Ten per cent of Irish adults are being prescribed antidepressants

Psychiatrist says antidepressants best used as part of combination treatment

Incoming IMO president Dr Peadar Gilligan said until the 30 per cent pay cut imposed on consultants was fully addressed “we will have challenges recruiting the almost 500 unfilled consultant posts”. Photograph:  Shane O’Neill

Incoming IMO president Dr Peadar Gilligan said until the 30 per cent pay cut imposed on consultants was fully addressed “we will have challenges recruiting the almost 500 unfilled consultant posts”. Photograph: Shane O’Neill

 

Between 10 and 12 per cent of all Irish adults are being prescribed antidepressants, a leading psychiatrist has estimated.

Speaking at the annual conference of the Irish Medical Organisation (IMO) in Killarney Dr Matthew Sadlier, consultant psychiatrist to the Dublin north city mental health service, said this was a guesstimate due to the lack of firm data regarding about 3 million private patients in Ireland.

He said about 390,000 out of about 1.6 million people covered by the medical card scheme were being prescribed antidepressants.

Dr Sadlier said anti-depressants did work and were a good safety net but were best used as part of combination therapy with occupational and psychological therapy.

However he said there were deficits in the system with delays of six to nine months in some cases to see these allied health professionals.

Dr Sadlier said there was a worldwide trend of increased prescribing of antidepressants.

“Is there over prescribing? It would be fair to say that there would certainly be diverse opinions on that.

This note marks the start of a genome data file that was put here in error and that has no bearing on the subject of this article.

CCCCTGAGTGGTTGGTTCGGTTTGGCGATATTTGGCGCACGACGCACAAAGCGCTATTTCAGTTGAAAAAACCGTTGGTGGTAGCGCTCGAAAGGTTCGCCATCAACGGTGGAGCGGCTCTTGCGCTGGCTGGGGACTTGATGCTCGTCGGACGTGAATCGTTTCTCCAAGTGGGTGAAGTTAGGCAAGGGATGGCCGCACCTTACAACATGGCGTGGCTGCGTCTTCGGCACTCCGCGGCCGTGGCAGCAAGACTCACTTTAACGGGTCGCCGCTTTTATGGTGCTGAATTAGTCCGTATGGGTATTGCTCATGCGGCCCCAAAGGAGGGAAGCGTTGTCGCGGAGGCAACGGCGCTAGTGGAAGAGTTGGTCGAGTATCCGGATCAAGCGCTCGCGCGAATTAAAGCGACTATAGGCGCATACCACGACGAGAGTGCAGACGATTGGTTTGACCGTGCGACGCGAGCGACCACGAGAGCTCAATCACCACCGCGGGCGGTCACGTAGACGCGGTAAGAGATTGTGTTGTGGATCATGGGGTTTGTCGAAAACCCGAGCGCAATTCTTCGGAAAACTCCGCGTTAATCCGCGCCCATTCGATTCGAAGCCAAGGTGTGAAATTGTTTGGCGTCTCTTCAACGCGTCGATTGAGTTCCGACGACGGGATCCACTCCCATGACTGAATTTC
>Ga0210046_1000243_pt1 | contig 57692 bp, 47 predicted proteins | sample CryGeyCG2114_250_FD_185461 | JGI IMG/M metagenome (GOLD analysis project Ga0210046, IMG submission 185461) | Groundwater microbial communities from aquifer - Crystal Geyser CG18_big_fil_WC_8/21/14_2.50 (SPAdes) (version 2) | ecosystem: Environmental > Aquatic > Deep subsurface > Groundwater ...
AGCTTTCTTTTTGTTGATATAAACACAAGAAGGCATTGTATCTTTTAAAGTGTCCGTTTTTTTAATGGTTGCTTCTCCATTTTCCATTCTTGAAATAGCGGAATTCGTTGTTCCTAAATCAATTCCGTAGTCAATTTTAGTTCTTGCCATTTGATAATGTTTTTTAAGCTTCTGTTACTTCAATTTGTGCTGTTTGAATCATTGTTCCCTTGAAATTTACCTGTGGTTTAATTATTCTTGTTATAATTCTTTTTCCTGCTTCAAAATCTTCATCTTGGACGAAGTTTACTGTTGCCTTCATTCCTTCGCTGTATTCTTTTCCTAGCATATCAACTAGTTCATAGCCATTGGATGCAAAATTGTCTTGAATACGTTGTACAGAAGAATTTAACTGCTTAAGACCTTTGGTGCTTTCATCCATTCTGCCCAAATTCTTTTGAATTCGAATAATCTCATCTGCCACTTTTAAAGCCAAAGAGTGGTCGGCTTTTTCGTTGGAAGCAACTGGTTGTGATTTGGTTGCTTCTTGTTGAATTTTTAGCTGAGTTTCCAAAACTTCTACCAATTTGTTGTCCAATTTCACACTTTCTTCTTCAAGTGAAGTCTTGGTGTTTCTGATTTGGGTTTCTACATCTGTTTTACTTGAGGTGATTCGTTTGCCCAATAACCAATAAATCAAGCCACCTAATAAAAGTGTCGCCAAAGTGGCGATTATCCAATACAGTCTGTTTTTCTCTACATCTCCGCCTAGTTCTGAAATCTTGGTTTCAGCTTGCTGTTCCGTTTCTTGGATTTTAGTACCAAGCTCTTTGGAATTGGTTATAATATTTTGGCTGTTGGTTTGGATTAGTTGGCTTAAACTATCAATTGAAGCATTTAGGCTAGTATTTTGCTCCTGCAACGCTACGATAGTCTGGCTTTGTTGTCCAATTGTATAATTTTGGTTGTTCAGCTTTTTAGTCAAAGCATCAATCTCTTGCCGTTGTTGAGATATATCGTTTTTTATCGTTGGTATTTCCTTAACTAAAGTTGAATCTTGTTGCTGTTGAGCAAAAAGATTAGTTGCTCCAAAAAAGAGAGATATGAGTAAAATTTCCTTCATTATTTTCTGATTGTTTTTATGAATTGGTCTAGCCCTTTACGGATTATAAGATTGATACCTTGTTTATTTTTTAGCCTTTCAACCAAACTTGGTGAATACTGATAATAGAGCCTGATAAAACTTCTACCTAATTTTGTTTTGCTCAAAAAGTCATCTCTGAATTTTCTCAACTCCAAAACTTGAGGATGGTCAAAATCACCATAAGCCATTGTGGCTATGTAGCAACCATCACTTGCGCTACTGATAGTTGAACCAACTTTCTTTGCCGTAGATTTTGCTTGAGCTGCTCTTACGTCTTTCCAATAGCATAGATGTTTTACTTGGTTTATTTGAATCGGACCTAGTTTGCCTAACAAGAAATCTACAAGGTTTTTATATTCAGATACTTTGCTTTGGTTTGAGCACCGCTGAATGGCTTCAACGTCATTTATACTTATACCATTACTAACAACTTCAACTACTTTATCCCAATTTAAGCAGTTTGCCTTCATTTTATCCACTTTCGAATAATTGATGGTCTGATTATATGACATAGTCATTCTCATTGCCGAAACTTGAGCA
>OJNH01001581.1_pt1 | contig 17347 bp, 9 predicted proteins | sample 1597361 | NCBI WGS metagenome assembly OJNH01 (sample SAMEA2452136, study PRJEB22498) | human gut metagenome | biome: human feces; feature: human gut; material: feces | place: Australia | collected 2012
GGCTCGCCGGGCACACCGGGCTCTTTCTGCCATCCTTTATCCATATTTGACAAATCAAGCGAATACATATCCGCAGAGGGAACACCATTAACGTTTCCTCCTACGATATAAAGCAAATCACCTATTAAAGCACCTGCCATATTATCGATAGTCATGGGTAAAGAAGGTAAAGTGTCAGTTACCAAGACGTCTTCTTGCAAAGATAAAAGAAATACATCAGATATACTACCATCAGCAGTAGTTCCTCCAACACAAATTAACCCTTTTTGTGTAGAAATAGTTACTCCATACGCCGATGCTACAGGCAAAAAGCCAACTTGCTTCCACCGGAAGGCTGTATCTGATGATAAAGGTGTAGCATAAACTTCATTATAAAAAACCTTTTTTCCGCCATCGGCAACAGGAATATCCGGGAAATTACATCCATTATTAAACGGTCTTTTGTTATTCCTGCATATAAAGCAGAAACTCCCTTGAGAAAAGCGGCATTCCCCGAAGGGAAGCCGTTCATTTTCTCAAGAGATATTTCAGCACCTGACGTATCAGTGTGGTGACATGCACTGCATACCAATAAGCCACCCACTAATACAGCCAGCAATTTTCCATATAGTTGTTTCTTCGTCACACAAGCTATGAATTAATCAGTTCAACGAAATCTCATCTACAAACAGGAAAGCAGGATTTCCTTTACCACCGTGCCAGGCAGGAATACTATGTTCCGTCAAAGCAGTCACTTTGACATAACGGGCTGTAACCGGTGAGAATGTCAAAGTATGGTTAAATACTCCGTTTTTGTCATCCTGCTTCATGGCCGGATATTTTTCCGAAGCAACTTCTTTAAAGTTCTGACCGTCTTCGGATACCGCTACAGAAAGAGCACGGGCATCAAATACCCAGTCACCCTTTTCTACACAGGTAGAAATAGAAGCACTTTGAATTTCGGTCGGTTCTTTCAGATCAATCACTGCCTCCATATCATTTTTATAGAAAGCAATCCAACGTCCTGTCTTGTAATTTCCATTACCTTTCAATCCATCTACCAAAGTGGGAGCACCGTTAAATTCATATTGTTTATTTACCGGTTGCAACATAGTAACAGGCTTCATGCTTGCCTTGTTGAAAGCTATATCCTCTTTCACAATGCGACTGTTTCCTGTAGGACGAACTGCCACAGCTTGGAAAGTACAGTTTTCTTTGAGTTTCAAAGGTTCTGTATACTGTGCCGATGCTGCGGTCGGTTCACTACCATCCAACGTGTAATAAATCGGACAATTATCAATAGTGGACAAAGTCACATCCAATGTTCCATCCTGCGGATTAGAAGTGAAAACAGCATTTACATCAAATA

“My own opinion is that we do not have enough evidence to make that claim at this stage.”

Dr Sadlier also said that an estimate of one in ten or adults in the population being on antidepressants would put Ireland behind Iceland and the United States but on a par with Britain.

Backed away from target

He said in Scotland after a massive increase antidepressant prescribing was observed, the parliament in Edinburgh carried out an investigation into this and set a target to reduce the level. However he said the Scottish parliament backed away from the target following a review.

“The big issue that this is showing is that mental health is a huge part of the health service. It is a huge demand and need that is out there to be met. The fact that it is only getting six per cent of the budget is shown by these statistics.”

Meanwhile doctors have become the latest group this week to criticise the Government over lower pay rates for staff recruited in recent years.

Incoming IMO president Dr Peadar Gilligan said until the 30 per cent pay cut imposed on consultants was fully addressed “we will have challenges recruiting the almost 500 unfilled consultant posts”.

“Until the FEMPI (financial emergency legislation) cuts, which have hit at the heart of the viability of general practice, are addressed we will have insufficient GPs to take up GMS (medical card) lists. Until non consultant hospital doctor contracts are honoured in their entirety we will have unfilled NCHD (non consultant hospital doctor) posts. Until specialists in public health are treated the same as other specialists we will have challenges in recruiting to this important specialty,” he said.

“Ireland has very significant expectations of its doctors in terms of knowledge, skills, expertise, compassion and caring. Doctors reasonably expect that their contracts will reflect this level of expectation. Since the founding of the trade union movement a guiding principle has been that people holding the same qualification, with the same expertise, having the same level of responsibility, doing the same job will be paid the same pay. New entrant doctors cannot continue to be treated unfairly,” he added.